MANILA - President Rodrigo Duterte has new dogs, not the domesticated ones but military dogs trained to secure him, according to the latest audit report by the Commission on Audit.
The COA said in its 2017 audit report that the Presidential Security Group of the Armed Forces of the Philippines has “fully implemented” the recommendations made by government auditors in 2016.
The recommendation made in the 2016 audit report is for the acquisition of military dogs for the protection of the President and other “Very Very Important Persons” or VVIPs.
In the 2017 report, the COA said the PSG has fully implemented the observations and recommendations made by government auditors in 2016, which include the procurement of 11 military working dogs in the 2018 capital outlay.
The COA had said that the dogs are “essential for bomb detection operations during presidential engagements” and that the OG4 should facilitate the immediate action on the request made by Special Reaction unit.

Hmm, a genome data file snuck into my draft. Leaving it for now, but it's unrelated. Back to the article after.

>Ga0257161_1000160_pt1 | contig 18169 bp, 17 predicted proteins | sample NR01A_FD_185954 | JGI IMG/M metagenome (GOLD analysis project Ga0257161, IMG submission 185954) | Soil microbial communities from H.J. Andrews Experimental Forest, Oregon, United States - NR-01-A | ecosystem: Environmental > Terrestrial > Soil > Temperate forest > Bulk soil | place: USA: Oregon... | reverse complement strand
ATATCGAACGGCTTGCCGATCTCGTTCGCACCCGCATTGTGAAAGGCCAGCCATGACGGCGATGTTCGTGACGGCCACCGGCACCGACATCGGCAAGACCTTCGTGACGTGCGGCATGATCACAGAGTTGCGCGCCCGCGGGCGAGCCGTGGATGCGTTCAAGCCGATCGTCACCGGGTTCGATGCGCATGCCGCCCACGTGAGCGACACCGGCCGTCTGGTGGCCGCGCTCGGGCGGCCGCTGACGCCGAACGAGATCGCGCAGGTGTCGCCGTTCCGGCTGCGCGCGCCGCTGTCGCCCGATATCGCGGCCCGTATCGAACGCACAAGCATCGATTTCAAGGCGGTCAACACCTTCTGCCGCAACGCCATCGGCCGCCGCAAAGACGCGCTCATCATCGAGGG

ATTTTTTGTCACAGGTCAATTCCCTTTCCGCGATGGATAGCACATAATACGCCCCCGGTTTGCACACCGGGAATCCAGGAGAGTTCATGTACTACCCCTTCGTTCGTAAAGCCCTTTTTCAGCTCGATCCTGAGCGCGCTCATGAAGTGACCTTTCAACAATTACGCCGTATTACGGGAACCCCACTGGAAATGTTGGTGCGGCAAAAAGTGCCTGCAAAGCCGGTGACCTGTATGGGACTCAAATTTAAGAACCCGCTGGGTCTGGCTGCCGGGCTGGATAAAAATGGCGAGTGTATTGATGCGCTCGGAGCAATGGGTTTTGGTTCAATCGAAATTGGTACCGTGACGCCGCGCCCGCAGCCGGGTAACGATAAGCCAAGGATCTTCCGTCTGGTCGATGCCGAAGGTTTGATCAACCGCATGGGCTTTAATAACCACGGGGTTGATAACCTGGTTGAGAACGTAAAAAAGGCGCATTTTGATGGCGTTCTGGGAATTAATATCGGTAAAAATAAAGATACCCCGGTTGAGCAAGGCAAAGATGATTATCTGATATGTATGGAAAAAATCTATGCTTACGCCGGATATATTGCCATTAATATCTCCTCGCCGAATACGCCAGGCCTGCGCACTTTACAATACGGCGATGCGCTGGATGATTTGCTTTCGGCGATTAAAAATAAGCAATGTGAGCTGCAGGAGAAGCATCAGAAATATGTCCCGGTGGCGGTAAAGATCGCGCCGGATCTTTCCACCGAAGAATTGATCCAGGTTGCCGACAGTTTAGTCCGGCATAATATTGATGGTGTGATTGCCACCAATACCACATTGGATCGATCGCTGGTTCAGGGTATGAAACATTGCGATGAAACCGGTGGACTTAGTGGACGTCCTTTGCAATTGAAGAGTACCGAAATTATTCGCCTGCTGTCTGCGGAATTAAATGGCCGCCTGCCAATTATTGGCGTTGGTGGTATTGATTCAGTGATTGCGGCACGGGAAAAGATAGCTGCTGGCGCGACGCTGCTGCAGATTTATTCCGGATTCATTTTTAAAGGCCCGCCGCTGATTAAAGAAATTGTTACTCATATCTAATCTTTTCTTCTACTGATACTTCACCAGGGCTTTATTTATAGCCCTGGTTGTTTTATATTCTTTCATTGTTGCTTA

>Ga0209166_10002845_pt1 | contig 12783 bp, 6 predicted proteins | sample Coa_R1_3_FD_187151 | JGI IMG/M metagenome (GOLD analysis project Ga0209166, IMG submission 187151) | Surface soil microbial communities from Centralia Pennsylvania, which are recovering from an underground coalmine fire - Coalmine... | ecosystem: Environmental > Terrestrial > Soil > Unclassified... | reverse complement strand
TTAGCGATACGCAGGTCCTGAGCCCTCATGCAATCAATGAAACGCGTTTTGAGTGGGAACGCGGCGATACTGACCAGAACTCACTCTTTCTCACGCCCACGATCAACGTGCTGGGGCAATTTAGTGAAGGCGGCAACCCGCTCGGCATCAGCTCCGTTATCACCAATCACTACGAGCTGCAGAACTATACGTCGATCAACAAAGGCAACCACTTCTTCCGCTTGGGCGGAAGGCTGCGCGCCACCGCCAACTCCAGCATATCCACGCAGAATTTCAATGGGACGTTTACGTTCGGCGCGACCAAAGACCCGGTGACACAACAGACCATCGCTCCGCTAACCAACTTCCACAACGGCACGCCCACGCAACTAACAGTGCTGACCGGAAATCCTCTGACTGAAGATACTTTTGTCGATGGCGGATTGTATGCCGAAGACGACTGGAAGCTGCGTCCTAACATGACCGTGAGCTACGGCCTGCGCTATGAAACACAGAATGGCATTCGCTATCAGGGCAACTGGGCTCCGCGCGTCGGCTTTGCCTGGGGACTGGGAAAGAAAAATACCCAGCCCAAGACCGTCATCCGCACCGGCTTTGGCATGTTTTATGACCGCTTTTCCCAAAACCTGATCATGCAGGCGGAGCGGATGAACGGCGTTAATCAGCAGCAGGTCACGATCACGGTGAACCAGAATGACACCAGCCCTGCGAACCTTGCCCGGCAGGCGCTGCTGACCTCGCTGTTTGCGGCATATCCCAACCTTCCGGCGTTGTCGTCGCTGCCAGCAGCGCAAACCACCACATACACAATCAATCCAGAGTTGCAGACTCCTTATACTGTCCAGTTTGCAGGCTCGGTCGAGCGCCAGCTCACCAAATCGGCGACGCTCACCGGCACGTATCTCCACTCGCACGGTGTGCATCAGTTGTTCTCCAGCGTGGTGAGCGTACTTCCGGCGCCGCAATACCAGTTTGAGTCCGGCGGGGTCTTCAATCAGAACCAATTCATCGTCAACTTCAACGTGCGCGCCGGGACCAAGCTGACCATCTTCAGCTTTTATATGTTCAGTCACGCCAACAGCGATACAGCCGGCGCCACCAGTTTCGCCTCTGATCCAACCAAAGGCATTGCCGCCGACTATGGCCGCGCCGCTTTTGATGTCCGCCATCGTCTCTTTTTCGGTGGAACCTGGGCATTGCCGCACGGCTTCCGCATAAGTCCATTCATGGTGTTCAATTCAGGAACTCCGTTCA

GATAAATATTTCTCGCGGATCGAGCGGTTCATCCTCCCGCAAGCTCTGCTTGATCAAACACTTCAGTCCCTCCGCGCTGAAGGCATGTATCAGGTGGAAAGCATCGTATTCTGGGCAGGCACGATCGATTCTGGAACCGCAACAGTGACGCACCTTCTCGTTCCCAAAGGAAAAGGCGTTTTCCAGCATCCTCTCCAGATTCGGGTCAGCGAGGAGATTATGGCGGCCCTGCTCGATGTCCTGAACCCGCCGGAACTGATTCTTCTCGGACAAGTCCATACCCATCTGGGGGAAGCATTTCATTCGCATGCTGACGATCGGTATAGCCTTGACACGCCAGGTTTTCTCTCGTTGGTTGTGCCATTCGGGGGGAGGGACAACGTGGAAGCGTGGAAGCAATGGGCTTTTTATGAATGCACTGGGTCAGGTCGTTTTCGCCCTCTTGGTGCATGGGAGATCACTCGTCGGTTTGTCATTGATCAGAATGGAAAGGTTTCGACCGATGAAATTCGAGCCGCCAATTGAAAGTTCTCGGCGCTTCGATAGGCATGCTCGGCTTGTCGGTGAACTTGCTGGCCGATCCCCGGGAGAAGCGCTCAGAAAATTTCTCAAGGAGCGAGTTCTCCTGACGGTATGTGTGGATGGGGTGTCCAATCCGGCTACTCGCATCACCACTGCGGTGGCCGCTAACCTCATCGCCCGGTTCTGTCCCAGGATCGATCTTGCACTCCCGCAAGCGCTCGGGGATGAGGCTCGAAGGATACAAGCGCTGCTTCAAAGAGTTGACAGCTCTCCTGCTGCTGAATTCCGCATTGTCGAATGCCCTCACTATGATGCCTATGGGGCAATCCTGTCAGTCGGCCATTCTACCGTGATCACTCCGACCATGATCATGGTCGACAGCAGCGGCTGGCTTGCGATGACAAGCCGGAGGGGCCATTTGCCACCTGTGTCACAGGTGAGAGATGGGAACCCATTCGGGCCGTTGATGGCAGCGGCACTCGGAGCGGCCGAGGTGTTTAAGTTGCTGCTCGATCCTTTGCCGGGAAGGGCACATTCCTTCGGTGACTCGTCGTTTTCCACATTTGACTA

The procurement of 7 additional military working dogs are also “fully implemented” which are necessary in the “protective security and operation for the President and other VVIPs.”
The COA also noted the adoption of three retired military dogs by their former handlers “for economic purposes of the unit.”
The audit report also said the PSG currently has 23 "effective" dogs and 6 "ineffective" military dogs, aside from the new dogs it acquired.
The audit reports on the President’s safety came before the rant of Duterte on government auditors after Ilocos Norte Gov. Imee Marcos complained of having difficulties in making cash advances in times of emergencies such as the onslaught of typhoon Ompong.
Duterte lambasted government auditors and candidly told Marcos to push auditors who may be present off the stairs.
The President also criticized COA circulars as “stupid” and told local excutives to defy them.
Asked for a comment on the statements of the President, the public information office of the COA refused to issue an official statement from Chairperson Michael Aguinaldo.
The 2017 audit report on the PSG can be found on the website of COA.